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Zhongliang Gets Nod to Swap Most 2022 Bonds to New Notes

The developer had been struggling to secure bondholders consent for the notes due in May and July 2022 totalling $729 million.

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Zhongliang has won approval to swap most of its 2022 bonds to notes due next year.
Zhongliang is one of a plethora of mid-sized Chinese real estate developers offering a swap to new notes to cope with the liquidity squeeze in the sector that has been exacerbated by plummeting sales amid strict Covid lockdowns. Photo: Zhongliang Holdings.

 

Chinese property developer Zhongliang Holdings said bondholders  have approved the exchange of $629 million worth of 2022 bonds into new notes due next year.

The developer has been struggling to secure bondholders’ consent for the notes due in May and July 2022 totalling $729 million.

For the remaining 2022 bonds, where Zhongliang did not gain approval, it said it did not expect to make timely repayments and urged those bondholders to agree to an exchange.

“The company would like to reiterate to the holders of the remaining exchange notes that the liquidity issues faced by developers, including the company, in the PRC property sector continues to be severe,” the Shanghai-based developer said in a statement.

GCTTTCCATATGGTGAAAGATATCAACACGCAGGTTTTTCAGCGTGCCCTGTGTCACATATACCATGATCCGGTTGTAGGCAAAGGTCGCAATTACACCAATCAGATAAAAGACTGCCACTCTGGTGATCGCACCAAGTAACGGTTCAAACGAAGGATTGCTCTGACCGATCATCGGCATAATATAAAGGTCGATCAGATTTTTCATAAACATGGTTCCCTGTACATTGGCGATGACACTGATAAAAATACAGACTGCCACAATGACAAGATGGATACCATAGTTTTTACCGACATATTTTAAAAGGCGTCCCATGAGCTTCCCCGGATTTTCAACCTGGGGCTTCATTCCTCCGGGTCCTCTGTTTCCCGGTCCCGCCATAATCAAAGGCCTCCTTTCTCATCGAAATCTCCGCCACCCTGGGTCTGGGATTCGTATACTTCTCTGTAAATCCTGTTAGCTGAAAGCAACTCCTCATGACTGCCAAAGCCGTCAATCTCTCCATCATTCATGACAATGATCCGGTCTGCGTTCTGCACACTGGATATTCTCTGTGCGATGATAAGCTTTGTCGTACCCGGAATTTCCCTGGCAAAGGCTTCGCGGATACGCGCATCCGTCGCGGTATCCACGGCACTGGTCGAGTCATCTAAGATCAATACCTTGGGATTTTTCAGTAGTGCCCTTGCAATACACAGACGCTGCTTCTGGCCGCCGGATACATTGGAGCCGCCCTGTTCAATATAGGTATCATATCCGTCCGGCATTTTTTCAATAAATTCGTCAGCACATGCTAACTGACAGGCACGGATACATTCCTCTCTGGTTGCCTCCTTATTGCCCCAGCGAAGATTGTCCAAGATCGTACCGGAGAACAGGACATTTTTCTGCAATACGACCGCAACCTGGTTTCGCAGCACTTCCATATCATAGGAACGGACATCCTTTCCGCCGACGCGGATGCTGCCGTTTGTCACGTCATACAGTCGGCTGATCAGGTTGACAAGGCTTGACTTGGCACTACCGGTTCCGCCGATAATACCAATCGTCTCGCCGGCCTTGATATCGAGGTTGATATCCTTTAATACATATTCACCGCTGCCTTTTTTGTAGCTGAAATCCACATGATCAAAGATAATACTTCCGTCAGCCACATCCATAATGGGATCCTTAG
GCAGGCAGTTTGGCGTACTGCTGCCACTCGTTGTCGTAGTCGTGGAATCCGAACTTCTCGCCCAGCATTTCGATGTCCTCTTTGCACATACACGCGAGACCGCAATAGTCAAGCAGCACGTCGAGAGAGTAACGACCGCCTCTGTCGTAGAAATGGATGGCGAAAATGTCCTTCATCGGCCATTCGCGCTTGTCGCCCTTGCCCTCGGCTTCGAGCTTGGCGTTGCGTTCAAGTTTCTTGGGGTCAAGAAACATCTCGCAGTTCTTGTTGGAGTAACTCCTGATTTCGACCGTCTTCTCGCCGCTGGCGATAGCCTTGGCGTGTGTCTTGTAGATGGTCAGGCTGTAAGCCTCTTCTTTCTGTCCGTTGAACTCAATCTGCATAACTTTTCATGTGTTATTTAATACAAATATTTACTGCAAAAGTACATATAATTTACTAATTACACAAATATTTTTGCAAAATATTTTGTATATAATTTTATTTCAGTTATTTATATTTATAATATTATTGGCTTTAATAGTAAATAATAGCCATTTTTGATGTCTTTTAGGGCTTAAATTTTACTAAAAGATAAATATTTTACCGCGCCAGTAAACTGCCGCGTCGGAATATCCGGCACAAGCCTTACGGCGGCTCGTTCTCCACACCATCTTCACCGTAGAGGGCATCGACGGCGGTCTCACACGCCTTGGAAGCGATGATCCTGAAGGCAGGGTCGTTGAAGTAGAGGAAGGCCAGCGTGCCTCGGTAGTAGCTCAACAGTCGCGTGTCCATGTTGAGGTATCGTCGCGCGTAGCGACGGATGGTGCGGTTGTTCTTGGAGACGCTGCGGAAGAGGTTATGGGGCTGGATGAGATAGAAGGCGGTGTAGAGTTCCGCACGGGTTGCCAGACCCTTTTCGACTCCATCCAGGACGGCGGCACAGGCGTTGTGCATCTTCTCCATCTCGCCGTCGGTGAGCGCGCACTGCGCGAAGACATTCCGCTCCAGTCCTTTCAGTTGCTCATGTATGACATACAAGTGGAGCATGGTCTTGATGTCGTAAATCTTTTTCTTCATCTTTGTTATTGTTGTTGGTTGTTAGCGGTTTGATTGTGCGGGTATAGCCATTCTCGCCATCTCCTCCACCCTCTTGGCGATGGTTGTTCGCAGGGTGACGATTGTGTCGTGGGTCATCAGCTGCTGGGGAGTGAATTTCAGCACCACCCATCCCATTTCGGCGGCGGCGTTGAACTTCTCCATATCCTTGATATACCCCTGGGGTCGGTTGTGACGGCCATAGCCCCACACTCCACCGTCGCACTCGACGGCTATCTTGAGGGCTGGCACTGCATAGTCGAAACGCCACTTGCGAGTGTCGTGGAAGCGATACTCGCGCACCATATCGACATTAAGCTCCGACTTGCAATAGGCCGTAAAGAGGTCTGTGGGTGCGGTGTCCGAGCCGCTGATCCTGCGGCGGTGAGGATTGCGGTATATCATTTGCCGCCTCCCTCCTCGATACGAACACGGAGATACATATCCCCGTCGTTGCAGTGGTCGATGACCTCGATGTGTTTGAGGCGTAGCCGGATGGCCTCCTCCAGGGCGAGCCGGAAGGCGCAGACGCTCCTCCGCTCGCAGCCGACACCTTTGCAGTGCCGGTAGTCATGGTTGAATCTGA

Property Market Squeeze

Zhongliang is one of a plethora of mid-sized Chinese real estate developers offering exchanges to new notes to cope with a liquidity squeeze in the sector that has been exacerbated by plummeting sales amid strict Covid lockdowns.

Some larger developers have defaulted, the latest among them being Sunac China, which missed the deadline for coupon payments on a $742 million offshore bond and last week said it does not expect to make payments coming due on other bonds.

Zhongliang said only 83.66% of the July 2022 notes were tendered for exchange and that it waived its minimum requirement that 90% be tendered. Just over 90% of the May notes were tendered.

In exchange for the 2022 notes, it will issue $201.44 million in 8.75% senior notes due April 2023 and $428.40 million in 9.75% senior notes due December 2023.

The weaker yuan has also made offshore debt harder to repay.

A senior executive at Zhongliang said last week the firm would need to pay an additional $1.25 million on its bond coupons for the bond exchanges due to a weaker yuan.

Zhongliang’s Hong Kong-listed shares edged up 0.4% in Tuesday morning trade versus a 0.9% rise for the Hang Seng Mainland Properties Index.

 

  • Reuters with additional editing by Jim Pollard

 

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Jim Pollard

Jim Pollard is an Australian journalist based in Thailand since 1999. He worked for News Ltd papers in Sydney, Perth, London and Melbourne before travelling through SE Asia in the late 90s. He was a senior editor at The Nation for 17+ years and has a family in Bangkok.

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